A hundred UK conservation groups (the Joint Links Group) are warning that a review of the European Union’s nature conservation legislation – the Birds and Habitats Directives – is “the single biggest threat to UK and European nature and biodiversity in a generation”.
Decades of progress in the protection of wildlife may be derailed by the review. It will look at the cost-effectiveness of the Directives , whether they are fit for purpose, and the ‘burdens’ they place upon businesses.
Chair of the Joint Links’ Habitats and Birds group Kate Jennings, (RSPB), said: “The Habitats and Birds Directives are the foundation of nature conservation across Europe and are scientifically proven to be effective where properly implemented. The Directives deliver demonstrable benefits for nature, as well as significant social and economic benefits.
For over 30 years they have protected some of our best loved and most iconic landscapes from the Scottish Flow County to the sand dunes and marshes of the north Norfolk coast. They are essential to the protection of species large and small, from the Basking Shark and the Harbour Porpoise, to the Dartford Warbler and the Hazel Dormouse”.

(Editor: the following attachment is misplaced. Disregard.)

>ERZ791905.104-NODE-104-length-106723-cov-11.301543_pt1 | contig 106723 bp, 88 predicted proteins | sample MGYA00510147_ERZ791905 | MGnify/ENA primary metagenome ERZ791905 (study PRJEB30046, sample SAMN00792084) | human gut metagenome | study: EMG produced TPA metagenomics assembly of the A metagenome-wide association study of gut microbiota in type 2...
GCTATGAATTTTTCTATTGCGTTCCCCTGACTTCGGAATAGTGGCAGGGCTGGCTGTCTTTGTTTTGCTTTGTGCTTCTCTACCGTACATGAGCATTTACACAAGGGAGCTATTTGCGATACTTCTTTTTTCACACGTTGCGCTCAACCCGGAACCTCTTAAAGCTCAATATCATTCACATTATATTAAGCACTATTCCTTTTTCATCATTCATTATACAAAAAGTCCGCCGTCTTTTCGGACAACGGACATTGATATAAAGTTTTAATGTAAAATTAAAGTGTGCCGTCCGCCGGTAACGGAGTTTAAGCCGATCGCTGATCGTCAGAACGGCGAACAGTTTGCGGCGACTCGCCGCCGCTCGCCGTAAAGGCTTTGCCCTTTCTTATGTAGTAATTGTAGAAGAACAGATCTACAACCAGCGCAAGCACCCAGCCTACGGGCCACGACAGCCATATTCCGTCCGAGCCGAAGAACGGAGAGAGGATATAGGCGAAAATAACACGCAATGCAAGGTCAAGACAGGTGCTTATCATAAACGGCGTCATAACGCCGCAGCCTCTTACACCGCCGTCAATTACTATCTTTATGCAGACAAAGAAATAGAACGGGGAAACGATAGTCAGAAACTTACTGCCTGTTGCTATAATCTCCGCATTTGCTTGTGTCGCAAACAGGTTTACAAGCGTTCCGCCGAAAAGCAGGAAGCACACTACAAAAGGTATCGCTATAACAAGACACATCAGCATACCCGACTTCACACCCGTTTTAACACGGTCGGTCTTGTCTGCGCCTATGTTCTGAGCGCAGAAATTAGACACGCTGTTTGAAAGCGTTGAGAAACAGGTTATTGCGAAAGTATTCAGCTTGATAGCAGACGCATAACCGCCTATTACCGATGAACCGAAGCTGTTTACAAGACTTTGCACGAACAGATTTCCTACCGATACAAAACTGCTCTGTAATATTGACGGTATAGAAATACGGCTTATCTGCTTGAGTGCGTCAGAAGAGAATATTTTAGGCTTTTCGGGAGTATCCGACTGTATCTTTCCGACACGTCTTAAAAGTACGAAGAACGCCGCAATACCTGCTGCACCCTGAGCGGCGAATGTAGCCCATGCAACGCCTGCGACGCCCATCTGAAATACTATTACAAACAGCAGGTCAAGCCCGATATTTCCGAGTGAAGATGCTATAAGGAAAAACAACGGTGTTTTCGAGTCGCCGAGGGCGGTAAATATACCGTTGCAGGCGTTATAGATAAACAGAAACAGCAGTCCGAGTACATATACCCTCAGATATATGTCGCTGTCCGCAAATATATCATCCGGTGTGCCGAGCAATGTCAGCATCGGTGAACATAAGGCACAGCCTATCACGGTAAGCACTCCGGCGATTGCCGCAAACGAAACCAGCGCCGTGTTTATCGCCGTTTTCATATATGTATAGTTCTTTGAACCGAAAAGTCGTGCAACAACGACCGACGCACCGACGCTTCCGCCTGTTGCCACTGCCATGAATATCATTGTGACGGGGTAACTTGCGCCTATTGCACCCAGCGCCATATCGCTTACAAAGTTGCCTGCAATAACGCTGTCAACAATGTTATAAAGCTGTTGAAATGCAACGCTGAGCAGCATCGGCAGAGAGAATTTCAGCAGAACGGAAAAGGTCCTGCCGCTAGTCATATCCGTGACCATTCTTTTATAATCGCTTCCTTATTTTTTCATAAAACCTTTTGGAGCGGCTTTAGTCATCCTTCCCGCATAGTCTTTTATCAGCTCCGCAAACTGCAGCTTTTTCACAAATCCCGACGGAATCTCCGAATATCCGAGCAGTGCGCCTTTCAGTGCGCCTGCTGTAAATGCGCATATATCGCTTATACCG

Together with the global RAMSAR Convention to protect wetlands, and the biodiversity planning processes arising from the Rio Summit in 1992, the Directives give a firm legislative base not just for the protection of nature, but for its recovery.
Since the Directives came into force the loss of protected sites in the UK has fallen from 15% per year to 1%, and more than a thousand species of plants and animals and 200 habitats have been protected. Of course such measures are inconvenient to some: farmers and businesses never like their operations to be constrained. Without constraints though our wildflowers, bird and animals would be in a far worse state than they are.
The review is, in any case, looking through the wrong end of the telescope. It should be examining the effectiveness, and fitness for purpose, of the Directives in achieving their primary objectives of protecting and enhancing wildlife.
It may well be that such an approach would show where they need strengthening rather than weakening. After all, the burdens placed on the natural world by forestry, agriculture and industry are out of all proportion to those placed on business by nature.